A Cottonbloom Novel
St. Martin’s Paperbacks
January 30, 2018
Cottonbloom. A beautiful, faraway place where a woman can escape her past—and find reason to stay forever in Laura Trentham’s When the Stars Come Out. . .
Willa Brown never planned to stay in Cottonbloom. She was on the way to somewhere else when she landed there and found work at the Abbot brothers’ garage. . .and a sense of comfort and safety that she had never known. The same holds true for Jackson Abbott himself. With one glance in her direction, he can make Willa’s heart melt. But what begins as an unrequited crush turns into something far more powerful than Willa could have ever imagined. . .
Jackson’s most meaningful relationship has always been with his car—and he’s not afraid to admit it. Still, he can’t help but become emotionally entangled with his new star mechanic Willa, who is definitely hiding some dark secrets of her own beneath the hood. Jackson desperately wants Willa to trust him, and to seek protection in his arms. But even as the two slowly surrender to their shared attraction, the danger lurking in Willa’s past remains a stubborn obstacle. Can she open up enough to give them both a chance at having real and lasting love?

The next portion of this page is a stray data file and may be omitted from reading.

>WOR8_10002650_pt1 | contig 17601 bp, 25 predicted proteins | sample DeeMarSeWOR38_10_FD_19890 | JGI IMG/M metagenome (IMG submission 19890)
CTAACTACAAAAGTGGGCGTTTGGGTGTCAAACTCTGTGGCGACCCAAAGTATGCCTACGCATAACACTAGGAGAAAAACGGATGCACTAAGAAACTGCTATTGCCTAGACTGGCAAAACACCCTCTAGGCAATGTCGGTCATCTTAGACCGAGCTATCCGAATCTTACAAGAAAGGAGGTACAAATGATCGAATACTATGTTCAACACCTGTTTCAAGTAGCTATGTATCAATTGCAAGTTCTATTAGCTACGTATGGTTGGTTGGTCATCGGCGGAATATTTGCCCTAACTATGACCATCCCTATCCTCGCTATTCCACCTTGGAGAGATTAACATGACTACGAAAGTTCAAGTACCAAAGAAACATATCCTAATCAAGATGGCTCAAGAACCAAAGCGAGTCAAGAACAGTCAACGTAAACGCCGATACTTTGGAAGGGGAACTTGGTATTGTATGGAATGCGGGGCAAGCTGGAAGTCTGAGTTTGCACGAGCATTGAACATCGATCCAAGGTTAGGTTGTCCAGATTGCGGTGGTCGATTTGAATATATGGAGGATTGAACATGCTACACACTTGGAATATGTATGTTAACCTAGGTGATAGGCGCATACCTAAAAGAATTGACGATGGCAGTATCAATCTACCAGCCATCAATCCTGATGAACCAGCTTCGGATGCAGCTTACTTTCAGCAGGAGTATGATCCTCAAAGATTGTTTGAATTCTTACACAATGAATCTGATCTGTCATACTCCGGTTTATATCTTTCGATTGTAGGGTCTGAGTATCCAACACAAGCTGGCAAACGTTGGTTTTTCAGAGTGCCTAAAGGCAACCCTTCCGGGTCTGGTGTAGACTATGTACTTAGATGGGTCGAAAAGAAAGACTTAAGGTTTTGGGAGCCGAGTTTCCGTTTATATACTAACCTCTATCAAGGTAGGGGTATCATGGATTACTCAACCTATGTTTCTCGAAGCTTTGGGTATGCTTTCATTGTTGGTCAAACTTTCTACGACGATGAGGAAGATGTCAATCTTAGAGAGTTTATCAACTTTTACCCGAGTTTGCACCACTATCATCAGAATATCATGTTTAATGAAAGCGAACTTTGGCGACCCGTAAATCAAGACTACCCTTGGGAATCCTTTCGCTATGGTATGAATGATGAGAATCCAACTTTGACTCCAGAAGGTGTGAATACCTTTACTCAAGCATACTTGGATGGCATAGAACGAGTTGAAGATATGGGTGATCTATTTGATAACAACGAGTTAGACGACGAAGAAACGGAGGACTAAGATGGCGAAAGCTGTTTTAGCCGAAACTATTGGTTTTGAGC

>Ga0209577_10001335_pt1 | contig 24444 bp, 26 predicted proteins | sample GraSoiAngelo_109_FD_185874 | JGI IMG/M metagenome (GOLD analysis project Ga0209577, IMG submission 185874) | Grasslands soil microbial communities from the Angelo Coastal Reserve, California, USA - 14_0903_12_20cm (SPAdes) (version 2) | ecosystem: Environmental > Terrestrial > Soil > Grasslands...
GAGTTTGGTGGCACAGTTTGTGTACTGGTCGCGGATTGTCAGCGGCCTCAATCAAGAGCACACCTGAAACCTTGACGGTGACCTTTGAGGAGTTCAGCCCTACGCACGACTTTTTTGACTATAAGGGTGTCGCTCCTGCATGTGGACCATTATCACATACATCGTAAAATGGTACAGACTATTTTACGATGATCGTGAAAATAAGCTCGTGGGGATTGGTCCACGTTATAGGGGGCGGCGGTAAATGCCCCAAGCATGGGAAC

SASCHA DARLINGTON’S REVIEW
Although When the Stars Come Out is the first Laura Trentham novel I’ve read, I know it won’t be the last. This is a solid romance with excellent writing, fleshed out characters, and small town charm.
There isn’t a huge amount of romantic conflict, however, what exists is realistic. Can the distrusting Willa allow herself to trust the man she’s fallen in love with? Since trust is the fundamental basis for any relationship, this worked for me as the impediment.
The Abbott brothers were all winners for me and I’ll probably dig up the preceding novel to read about Wyatt and Sutton’s romance because I liked the bit of Wyatt’s charm that I saw. Jackson is protective, even though Willa seems well able to take care of herself, and thoughtful, which I liked.
The only disappointment was that I expected messiness. There were so many opportunities for messiness to bleed all over the pages yet they never occurred. Which is good, I guess–although it feels a little deceptive and sterile. And, yet, maybe that’s good too. Sometimes we need to read novels in which the bad dreams turn out to be nothing more than bad dreams, the workings of stress and not reality. The silver lining and all of that. Maybe that’s a good enough reason to read romances like this. We can all use a little more light at the end of the tunnel.
Lastly, I was wondering about the title as it had no relevance (seemingly) to the book and meant nothing to me. Lo and behold there’s a country music tune with this as the title and the lyrics fit the book so I’m thinking that’s it. Presumably riddle solved.
And, lastly, lastly, this can definitely be read as a standalone novel. Although I knew there was history, nothing in When the Stars Come Out required that you knew about previous characters or actions.
I received an ARC in exchange for an honest review.
4 butterflies out of 5 butterflies